There is only one solution:  The good cops really have to step up, and the system has to reward them, rather then punish them.  The other day I got a letter from a journalist in Argentina who was complaining about police and judicial corruption there.  I wrote back to him, there are good cops, even where you live, but if the good cops don't want to be painted with the same broad brush as the bad cops, they need to come forward and expose the guys who are doing bad things.                                                 

Instead, you habitually get police union representatives defending these police officers no matter what they do.  Take New York City detective who was caught on camera recently abusing an Uber driver with threats and foul language,  This was truly disgusting behavior. Yet predictably enough the detective union leader, Michael Palladino, was out there making excuses for him, suggesting that, well, it was only one incident, and everyone has a bad day.  " Cops are just like everyone else," he said.  The detective is one of good character .  He really should not be judged by one isolated incident."  What Palladino overlooked was there were numerous other incidents in that officer's file that were not caught on tape.

 

What should the public believe when when everytime the police close ranks like that?  Afterward Police Commissioner William Bratton announced he was removing the detective's shield and placing him temporarily on desk duty while an investigation is conducted .  But this man needs to be demoted to uniform at the very least, or "back in the bag" as we use to say.  Imagine what he is capable of doing under the cover of darkness if he can talk to someone like that in broad daylight.  But will anyone follow up to see if that happens?

 

Its important to make the point that we shouldn't make cops feel that as a whole they are under attack.  There are plenty legitimate incidents where police believe, correctly, that their lives are in danger.  I was in a few of those situations myself during the course of my career.

 

But unless the police forces and society as a whole take action we're not going to be able to distinguish between the legititimate claims and made-up testimony.  And this is not just a phenomenon; the law itself needs to be changed so that when a police officer shoots a suspect in the line of duty, a real investigation is conducted, and by an outside, impartial body.

 

If changes are not made, the age of the citizen videotaping could began to alter forever our society's view of the police officers who protect us.  A long time ago Norman Rockwell painted a famous picture of a friendly neighborhood cop bending down to help a little boy. How much longer will America cling to that image, in the face of images of the kind we saw in North Charleston?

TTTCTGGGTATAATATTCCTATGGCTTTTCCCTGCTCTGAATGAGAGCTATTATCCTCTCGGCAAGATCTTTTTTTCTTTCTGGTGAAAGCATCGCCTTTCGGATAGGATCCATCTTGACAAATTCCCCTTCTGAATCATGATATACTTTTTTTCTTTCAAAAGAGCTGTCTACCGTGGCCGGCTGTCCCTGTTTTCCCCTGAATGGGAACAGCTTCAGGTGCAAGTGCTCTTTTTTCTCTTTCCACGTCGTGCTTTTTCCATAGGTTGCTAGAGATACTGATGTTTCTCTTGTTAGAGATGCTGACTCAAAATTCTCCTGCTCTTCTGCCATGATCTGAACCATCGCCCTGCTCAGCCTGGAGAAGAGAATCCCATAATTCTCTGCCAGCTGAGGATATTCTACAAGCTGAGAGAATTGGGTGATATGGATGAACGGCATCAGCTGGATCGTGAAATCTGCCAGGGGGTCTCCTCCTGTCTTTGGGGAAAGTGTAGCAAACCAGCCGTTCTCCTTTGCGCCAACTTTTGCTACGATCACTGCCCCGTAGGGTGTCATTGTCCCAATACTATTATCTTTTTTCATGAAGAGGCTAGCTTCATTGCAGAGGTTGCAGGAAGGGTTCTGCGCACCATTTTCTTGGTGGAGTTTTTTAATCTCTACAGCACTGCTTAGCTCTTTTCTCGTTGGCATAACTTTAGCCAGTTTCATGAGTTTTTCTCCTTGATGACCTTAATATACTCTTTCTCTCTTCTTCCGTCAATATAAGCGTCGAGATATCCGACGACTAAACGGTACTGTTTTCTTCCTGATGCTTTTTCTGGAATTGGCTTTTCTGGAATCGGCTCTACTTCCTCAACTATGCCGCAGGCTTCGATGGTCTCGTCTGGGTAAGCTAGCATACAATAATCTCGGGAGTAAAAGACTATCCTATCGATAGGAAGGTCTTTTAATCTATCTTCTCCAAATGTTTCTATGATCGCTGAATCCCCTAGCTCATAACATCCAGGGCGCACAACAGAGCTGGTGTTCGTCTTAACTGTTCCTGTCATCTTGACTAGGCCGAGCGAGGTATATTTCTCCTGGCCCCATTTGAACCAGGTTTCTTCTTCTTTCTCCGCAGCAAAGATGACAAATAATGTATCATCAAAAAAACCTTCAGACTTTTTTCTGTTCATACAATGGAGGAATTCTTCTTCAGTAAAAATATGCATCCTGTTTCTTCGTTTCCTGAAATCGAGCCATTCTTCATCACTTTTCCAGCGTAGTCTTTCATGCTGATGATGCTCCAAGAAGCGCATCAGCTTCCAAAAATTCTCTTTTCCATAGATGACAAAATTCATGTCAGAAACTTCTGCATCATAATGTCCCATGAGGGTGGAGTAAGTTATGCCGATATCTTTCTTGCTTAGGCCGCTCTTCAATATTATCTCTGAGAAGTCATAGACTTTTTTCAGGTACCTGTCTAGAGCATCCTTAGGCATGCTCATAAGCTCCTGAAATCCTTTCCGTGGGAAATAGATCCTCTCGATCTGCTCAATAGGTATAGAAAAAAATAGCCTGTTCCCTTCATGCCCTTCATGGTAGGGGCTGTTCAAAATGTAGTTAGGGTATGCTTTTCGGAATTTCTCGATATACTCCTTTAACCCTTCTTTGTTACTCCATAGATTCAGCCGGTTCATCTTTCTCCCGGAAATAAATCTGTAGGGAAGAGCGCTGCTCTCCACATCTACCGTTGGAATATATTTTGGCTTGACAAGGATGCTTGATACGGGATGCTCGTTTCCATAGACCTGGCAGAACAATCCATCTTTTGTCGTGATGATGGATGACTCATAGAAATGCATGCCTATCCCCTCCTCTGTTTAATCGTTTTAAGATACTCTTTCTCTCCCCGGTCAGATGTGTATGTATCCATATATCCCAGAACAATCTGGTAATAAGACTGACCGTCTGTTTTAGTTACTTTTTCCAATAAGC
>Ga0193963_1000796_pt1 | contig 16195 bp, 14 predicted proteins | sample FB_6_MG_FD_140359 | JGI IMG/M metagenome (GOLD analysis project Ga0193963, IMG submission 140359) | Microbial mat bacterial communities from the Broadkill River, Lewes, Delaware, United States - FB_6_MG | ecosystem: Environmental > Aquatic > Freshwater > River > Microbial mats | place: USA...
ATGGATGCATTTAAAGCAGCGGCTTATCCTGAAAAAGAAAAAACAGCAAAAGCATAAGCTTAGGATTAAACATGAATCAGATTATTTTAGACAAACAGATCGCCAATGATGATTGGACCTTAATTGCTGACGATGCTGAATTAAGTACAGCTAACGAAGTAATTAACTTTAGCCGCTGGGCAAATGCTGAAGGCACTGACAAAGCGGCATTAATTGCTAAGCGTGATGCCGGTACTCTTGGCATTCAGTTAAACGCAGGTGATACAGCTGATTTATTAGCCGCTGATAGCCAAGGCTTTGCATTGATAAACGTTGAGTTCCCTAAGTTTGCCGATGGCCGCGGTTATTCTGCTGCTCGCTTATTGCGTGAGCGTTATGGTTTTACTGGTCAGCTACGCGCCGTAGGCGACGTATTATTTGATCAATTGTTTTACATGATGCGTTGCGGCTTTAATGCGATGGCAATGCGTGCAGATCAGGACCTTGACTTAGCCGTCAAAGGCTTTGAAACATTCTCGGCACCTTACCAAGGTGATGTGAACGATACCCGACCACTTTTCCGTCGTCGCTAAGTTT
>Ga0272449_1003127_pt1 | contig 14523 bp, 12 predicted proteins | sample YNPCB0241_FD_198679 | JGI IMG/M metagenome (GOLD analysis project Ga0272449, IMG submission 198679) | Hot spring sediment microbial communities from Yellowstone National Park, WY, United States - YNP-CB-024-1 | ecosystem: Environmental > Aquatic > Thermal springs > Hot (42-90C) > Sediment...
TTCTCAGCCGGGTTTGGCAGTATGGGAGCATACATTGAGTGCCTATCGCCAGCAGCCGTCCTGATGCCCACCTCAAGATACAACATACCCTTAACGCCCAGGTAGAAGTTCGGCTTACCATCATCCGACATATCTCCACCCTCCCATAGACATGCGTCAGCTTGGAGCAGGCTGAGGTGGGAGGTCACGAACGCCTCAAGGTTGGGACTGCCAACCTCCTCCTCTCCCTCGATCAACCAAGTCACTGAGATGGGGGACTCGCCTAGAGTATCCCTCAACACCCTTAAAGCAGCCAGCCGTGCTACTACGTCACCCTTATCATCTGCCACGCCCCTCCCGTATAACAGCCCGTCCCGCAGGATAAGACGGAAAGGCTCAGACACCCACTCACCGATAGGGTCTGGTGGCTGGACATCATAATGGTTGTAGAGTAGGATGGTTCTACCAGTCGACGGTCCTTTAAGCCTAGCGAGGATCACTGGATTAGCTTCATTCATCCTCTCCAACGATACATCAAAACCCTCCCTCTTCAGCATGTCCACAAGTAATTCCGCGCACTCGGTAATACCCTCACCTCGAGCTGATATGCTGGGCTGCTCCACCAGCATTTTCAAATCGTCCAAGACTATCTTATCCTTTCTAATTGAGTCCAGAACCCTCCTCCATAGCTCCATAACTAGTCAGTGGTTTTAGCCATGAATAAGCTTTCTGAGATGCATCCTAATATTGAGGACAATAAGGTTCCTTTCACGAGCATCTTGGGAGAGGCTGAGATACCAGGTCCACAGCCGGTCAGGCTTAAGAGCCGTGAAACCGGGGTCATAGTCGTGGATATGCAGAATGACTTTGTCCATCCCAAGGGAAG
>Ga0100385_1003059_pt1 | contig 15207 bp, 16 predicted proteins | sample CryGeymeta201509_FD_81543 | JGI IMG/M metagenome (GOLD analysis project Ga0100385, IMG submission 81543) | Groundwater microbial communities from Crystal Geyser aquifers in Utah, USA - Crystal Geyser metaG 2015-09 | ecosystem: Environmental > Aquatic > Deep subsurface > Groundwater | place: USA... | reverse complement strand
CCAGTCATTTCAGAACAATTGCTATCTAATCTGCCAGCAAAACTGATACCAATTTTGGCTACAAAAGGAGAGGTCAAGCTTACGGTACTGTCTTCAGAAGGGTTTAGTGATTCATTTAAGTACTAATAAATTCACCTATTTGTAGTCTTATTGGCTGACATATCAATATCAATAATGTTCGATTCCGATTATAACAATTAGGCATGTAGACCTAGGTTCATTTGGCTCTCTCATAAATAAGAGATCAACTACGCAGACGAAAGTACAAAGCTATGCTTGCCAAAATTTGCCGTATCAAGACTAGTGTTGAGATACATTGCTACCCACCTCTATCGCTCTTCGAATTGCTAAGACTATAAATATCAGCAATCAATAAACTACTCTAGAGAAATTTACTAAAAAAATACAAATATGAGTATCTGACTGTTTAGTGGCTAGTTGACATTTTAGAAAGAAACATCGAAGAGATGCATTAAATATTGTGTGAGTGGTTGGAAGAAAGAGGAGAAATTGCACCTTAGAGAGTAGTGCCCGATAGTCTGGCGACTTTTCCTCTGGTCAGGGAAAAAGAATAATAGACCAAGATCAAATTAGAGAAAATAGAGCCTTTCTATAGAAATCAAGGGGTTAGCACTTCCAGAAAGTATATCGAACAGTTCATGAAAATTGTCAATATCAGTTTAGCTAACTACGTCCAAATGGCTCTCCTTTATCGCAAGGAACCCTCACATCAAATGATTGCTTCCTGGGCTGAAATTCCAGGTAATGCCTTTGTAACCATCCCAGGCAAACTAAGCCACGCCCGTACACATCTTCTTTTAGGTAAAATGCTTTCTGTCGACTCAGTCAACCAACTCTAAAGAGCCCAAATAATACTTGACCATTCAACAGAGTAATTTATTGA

Frank Serpico is a former New York City detective             

 

 

                                                                

 

 

 

 

 

  have sufficed to exonerate him. But Slager, having shot Scott eight times in the back—as everyone can plainly see in the now-famous video—perhaps felt that he needed a little help explaining what he was up to. So he apparently dropped his Taser next to Scott’s body, which would obviously help to make the case that Scott “took my Taser.”all it “testi-lying.” It has been a regular practice in police forces across the United States, at least since I served on the NYPD: official testimony that is made part of a police after-action report but is a pure lie, an invention. In the old days police would carry a “drop gun” or a “drop knife”—an inexpensive weapon cops would bring along on patrol to drop onto or next to a suspect they had taken out so they could say he had threatened them. Today you don’t even need to do that; all you have to do to justify the use of deadly force if you are a police officer is to say that you feared for your life, for whatever reason. If the victim dies, that just means there will be one less witness around to contradict the testi-lie.